The need for nation-building to survive in a hostile and predatory world was recognised by the great poet, Rabindranath Tagore, in an astute essay admired by the political philosopher, Isaiah Berlin. Tagore’s eloquent analysis regretted some dimensions of nationalism, but he deemed it unavoidable. But approval of nationalist mobilisation has long been the staple of Western political thought and historical study. The political cohesion of the group was enumerated as an imperative even by the great Arab thinker, Ibn Khaldun, though the societal bases he identified for it are less relevant to the contemporary world. India is almost the only nation in the world, even including the modern Scandinavians hell-bent on self-liquidation, with a raucous chorus that opposes all manifestations of national unity. From Thomas Hobbes, who insisted freedom is only possible when order prevails under overriding authority to contemporary historians, all identify analogous bases for nation-building. Even when they seem uneasy, like Linda Colley, about the full meaning and impact of nation building, she recognised that Great Britain was created through warfare and religious fervour. Indian academics, who cannot really be described as thinkers at all since their oeuvre is mostly imitative, wax eloquent on the artificiality of the nation. All the accusations of “invented traditions” are smugly aimed at India, without taking on board how nations, which provide their handsome current salaries, were established in exactly the way exposed critically by theorists Benedict Anderson, Terence Ranger and Eric Hobsbawm, etc.!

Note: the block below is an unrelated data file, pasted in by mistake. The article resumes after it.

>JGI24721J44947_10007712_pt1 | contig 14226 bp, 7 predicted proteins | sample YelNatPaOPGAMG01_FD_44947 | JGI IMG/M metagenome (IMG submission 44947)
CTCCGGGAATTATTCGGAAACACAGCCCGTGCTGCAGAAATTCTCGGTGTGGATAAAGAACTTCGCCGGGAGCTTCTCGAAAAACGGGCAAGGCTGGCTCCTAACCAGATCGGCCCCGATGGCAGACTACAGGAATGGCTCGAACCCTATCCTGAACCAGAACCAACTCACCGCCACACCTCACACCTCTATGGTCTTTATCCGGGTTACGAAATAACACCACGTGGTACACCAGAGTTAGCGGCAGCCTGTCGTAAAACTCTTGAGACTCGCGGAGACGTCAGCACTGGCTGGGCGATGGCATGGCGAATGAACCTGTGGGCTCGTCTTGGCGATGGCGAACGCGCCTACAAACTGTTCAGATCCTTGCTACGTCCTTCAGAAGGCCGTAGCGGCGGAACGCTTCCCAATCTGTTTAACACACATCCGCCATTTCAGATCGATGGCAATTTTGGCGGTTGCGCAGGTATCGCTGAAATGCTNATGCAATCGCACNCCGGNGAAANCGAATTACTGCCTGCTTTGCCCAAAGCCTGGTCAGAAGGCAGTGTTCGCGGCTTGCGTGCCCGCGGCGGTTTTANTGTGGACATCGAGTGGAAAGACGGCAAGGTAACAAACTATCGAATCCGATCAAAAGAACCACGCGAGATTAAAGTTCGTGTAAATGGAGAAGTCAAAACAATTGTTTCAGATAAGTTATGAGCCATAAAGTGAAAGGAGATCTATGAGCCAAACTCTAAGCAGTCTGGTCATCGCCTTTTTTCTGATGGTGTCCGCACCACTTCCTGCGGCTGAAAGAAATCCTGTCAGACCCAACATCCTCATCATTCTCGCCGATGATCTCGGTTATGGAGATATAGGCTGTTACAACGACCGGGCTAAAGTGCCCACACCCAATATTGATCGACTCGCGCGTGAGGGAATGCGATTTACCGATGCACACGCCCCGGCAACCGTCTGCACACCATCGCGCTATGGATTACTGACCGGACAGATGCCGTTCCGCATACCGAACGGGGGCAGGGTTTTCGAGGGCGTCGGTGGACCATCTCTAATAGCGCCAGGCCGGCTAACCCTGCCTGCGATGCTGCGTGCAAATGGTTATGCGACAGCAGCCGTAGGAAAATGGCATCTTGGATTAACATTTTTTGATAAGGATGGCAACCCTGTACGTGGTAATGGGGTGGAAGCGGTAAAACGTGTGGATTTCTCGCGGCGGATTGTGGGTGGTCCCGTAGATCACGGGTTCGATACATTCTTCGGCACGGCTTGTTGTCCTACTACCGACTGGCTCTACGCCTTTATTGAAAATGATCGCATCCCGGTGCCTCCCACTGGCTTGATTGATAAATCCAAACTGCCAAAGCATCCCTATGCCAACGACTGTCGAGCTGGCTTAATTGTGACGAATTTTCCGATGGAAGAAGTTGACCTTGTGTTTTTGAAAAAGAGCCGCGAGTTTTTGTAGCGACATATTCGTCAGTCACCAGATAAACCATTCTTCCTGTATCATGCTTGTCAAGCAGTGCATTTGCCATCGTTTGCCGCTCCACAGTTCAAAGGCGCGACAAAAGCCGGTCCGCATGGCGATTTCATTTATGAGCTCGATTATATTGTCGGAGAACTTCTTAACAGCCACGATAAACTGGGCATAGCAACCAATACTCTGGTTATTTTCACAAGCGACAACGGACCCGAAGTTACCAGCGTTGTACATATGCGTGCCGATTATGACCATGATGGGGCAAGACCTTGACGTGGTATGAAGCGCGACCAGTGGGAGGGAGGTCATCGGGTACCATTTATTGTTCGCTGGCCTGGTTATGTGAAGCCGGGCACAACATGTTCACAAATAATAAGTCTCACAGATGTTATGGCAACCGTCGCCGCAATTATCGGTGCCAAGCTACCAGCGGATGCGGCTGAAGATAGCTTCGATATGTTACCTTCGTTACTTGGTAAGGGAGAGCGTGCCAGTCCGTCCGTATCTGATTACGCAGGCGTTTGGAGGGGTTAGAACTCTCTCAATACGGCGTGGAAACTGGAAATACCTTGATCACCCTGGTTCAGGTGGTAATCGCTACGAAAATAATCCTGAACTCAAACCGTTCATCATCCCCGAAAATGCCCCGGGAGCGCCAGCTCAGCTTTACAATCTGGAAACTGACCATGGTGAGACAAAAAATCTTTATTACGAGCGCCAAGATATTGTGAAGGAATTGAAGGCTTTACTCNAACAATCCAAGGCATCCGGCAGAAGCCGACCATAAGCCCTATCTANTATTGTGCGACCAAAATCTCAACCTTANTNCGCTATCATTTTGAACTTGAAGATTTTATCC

Narendra Modi